Forget the Pillow Contract – Sign Ubaldo Jimenez Long-Term


June 7, 2013; Detroit, MI, USA; Cleveland Indians starting pitcher Ubaldo Jimenez (30) pitches against the Detroit Tigers at Comerica Park. Mandatory Credit: Rick Osentoski-USA TODAY Sports

Indians Should Pursue Ubaldo Jimenez Long-Term

Steve Kinsella touched on why a pillow contract doesn’t make sense for Ubaldo Jimenez in his recent article, and, as always, Steve had brilliant points. He was absolutely right:

  • “If Jimenez isn’t satisfied with any of the multi-year offers with other teams the Indians should certainly give him a multi-year offer of their own at a market rate that aligns with their team fiscal direction.”
  • “If the Indians were to make him a 1-year pillow contract offer, it has been suggested that the offer would be around the same value of the qualifying offer. That too would be a mistake. By settling on a 1-year deal with him, the Indians lose out on the draft pick compensation (somewhere between first and second round) that would off-set the risk that the club took when extending the qualifying offer.”

But here is where we differ:

If the Indians were to re-sign Ubaldo Jimenez to a one-year deal or a long-term contract, isn’t his value, if productive, more valuable than draft pick compensation? That is, of course, if the Cleveland Indians are in it to win it in 2014…

Additionally, shouldn’t the Indians WANT to sign Jimenez, not allowing him to get a better offer from another club, even if the one-year deal is between $14 and $17 million, just to have him in Cleveland for another season, allowing him to hit the market next winter where they may not be a Tanaka, while allowing him to be the second-tier options to Max Scherzer and Homer Bailey (if they both reach free agency)? A one-year deal may be a bit more ideal for the club, especially due to the risk of Jimenez returning to pre-2013 form, but if Jimenez is waiting for a deal well into Spring Training, it may be worth a “prove it” deal, possibly loaded with performance incentives.

Additionally, Justin Masterson is a free agent after the 2014 season, likely to earn $10 million in his final year of arbitration (courtesy of Mark Swartz of MLBTradeRumors), but with long-term contract discussions breaking down and Masterson and the Indians submitting arbitration figures that were $3.75 million apart, the largest of any potential arbitration case ($11.8 vs. $8.05), how will this process impact the likelihood of any long-term agreement?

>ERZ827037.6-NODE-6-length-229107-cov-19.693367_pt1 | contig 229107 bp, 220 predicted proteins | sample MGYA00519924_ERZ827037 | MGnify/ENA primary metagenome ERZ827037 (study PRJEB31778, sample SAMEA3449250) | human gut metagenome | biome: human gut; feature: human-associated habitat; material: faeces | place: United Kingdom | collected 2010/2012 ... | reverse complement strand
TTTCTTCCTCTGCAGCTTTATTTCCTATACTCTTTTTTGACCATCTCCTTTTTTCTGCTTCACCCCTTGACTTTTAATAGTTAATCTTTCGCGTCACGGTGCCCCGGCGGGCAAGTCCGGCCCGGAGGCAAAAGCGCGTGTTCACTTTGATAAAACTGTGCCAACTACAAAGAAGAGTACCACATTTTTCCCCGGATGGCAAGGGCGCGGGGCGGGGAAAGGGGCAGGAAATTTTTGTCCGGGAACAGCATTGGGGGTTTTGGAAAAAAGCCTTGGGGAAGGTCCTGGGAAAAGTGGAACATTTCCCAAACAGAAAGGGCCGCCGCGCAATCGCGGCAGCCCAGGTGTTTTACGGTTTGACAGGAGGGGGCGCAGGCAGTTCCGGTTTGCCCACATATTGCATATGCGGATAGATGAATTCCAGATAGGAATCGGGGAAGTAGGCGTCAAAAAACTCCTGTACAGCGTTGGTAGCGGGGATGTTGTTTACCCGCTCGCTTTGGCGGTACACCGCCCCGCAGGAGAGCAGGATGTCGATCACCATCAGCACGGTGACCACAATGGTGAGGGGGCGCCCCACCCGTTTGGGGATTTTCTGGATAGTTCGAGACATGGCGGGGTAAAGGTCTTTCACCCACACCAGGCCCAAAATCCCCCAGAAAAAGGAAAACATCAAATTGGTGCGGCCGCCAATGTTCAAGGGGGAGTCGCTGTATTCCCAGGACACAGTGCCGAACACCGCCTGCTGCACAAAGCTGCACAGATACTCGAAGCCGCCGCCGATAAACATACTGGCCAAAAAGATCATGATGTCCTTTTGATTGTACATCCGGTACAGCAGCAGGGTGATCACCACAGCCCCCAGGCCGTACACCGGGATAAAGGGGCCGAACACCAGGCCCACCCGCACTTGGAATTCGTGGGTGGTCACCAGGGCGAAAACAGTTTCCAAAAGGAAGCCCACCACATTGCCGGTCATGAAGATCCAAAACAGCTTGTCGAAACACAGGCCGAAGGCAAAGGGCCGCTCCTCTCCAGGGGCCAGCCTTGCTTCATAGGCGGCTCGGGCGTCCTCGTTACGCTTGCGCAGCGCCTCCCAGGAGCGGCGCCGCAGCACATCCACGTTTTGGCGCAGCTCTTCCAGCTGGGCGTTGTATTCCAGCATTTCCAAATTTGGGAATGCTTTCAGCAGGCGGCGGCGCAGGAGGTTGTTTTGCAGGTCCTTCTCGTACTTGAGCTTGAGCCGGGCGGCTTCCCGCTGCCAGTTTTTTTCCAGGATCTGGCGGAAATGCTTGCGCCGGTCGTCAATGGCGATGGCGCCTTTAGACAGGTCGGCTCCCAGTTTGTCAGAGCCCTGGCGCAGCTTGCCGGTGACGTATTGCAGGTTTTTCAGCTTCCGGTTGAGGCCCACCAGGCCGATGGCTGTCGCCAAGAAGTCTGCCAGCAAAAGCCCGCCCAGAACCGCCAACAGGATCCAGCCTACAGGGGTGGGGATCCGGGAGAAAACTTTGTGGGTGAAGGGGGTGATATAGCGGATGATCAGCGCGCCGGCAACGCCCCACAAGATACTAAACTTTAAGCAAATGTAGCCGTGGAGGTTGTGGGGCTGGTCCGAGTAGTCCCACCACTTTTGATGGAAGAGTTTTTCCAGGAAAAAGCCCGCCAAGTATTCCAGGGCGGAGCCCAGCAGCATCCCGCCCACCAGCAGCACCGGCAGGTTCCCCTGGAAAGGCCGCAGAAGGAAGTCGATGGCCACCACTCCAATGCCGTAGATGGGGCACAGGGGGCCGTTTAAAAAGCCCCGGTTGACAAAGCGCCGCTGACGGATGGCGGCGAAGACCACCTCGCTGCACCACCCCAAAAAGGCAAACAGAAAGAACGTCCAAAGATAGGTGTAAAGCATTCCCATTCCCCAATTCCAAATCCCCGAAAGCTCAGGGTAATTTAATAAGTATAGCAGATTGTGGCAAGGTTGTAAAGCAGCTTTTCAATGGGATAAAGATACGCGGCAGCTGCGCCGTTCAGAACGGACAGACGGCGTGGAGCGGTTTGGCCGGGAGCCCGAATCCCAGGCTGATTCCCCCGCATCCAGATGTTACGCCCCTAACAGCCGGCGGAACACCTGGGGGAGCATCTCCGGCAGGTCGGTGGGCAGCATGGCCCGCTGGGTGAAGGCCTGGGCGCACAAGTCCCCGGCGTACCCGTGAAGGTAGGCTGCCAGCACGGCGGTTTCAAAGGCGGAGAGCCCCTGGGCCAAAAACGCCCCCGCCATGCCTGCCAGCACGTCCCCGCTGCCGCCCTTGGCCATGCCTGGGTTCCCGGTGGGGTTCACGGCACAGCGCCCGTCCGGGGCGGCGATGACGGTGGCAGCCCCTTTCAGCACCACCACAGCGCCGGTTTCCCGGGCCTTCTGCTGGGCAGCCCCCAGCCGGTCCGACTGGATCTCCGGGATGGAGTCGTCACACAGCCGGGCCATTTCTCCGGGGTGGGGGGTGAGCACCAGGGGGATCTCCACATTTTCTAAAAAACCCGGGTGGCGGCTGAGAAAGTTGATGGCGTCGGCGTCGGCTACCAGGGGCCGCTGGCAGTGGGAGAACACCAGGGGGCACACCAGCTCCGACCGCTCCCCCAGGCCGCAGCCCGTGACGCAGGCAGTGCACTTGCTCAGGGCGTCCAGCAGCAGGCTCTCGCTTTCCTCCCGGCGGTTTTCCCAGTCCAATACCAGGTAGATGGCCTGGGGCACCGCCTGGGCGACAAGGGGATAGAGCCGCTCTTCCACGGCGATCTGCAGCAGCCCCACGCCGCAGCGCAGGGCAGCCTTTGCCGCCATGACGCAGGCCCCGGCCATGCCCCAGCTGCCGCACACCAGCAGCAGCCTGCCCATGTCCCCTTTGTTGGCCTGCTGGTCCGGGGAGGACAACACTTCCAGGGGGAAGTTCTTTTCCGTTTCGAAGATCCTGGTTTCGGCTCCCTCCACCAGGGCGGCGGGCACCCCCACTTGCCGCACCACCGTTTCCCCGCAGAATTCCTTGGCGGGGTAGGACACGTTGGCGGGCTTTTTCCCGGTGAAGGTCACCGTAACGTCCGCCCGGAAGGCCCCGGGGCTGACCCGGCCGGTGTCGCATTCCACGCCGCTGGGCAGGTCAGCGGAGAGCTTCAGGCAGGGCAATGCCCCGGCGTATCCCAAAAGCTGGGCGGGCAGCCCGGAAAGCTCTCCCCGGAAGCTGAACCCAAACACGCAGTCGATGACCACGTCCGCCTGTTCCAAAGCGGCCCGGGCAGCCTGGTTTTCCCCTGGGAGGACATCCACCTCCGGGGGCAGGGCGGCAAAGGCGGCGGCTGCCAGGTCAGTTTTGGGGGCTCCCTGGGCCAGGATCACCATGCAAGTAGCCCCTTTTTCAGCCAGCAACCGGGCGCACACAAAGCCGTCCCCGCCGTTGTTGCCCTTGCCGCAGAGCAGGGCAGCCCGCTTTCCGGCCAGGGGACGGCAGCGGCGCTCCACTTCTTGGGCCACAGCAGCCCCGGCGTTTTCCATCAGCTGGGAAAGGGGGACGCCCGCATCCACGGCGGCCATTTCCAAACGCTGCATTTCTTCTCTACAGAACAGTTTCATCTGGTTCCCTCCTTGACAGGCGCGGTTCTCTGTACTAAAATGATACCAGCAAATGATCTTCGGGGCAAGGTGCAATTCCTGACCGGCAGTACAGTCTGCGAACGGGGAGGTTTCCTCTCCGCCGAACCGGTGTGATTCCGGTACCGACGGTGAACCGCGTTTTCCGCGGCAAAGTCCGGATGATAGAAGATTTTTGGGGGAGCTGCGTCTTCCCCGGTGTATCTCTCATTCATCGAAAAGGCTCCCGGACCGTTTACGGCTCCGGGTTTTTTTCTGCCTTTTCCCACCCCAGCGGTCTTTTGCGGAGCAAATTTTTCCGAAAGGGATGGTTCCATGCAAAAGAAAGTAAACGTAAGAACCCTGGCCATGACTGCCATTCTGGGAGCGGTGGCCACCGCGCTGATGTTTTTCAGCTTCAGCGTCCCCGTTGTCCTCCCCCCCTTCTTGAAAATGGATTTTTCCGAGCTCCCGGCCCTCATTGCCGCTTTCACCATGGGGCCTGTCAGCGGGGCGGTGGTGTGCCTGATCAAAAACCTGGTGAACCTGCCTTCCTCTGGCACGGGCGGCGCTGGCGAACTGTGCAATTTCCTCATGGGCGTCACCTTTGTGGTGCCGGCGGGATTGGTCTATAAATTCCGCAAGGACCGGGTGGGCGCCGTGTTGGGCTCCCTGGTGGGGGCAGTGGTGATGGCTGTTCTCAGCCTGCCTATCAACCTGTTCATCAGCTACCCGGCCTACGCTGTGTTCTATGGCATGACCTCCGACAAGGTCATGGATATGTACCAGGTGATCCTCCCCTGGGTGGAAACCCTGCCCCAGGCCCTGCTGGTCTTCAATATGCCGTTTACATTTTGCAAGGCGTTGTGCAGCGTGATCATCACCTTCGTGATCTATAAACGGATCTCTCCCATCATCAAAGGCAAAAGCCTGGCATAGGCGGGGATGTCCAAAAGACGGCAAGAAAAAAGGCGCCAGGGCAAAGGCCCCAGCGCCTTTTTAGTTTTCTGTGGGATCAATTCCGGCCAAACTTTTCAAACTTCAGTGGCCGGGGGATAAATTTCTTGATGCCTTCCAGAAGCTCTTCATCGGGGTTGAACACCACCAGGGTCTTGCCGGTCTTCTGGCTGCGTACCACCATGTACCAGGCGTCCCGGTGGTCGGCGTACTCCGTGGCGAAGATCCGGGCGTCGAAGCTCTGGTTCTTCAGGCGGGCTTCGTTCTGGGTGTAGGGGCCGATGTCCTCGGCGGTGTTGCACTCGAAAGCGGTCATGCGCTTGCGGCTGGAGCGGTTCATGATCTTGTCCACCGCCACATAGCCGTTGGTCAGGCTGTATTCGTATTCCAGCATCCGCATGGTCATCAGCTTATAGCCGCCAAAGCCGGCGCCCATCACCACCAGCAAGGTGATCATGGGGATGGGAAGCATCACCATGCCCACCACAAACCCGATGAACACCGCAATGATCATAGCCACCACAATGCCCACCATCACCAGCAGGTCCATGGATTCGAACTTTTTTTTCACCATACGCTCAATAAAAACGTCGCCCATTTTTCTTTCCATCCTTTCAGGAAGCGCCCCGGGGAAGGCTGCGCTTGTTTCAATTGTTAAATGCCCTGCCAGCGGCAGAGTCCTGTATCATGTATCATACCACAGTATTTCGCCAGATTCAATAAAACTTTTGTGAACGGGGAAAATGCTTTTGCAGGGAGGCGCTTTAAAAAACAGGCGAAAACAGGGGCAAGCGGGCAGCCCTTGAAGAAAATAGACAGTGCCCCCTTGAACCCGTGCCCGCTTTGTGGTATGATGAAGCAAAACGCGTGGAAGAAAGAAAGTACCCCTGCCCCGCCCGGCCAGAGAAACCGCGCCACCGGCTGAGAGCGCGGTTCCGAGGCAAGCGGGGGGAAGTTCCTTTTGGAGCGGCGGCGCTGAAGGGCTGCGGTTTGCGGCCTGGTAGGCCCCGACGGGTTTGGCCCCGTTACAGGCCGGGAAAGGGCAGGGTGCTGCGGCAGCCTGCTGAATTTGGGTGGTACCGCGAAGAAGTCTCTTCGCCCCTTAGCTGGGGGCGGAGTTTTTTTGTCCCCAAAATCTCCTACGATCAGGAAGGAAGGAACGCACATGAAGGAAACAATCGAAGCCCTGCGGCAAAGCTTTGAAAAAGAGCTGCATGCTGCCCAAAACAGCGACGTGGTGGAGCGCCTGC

If the Indians don’t sign Masterson to an extension or they don’t re-start negotiations and they go to arbitration with the big right-hander, the negative impact that it could have on the club’s relationship could severely deter any future negotiations.

If the Indians don’t have Masterson or Jimenez in 2015, how are they going to contend? Are Trevor Bauer, Danny Salazar, Corey Kluber, and Zach McAllister enough to lead a rotation?

Ubaldo Jimenez may come with some risk due to his horrific 2011 and 2012 experiences in Cleveland, but if the Indians were able to re-sign him with some incentives for production, as the Milwaukee Brewers did in their agreement with Matt Garza, they would not only protect themselves from a potentially dangerous signing, but they could be protecting themselves from losing the only truly reliable arms in the rotation for the long haul.

The Chicago Cubs didn’t sign Edwin Jackson to a four-year, $52 million deal to compete in 2013. They signed him as a piece for when they are contending in 2015 or 2016, when Javier Baez, Kris Bryant, Albert Almora, and Arismendy Alcantara are making major league impacts. Who will pitch for the Indians if they are contending then, as well?

The Indians may be attempting to be cost conscious, but they can’t afford to allow both Justin Masterson and Ubaldo Jimenez to walk. With such a dramatic gap between what Justin Masterson feels he is worth and what the Indians feel that he is worth, it may be time for the Tribe to open their wallets for Ubaldo Jimenez, protecting their contention window and their pitching staff for several years down the road.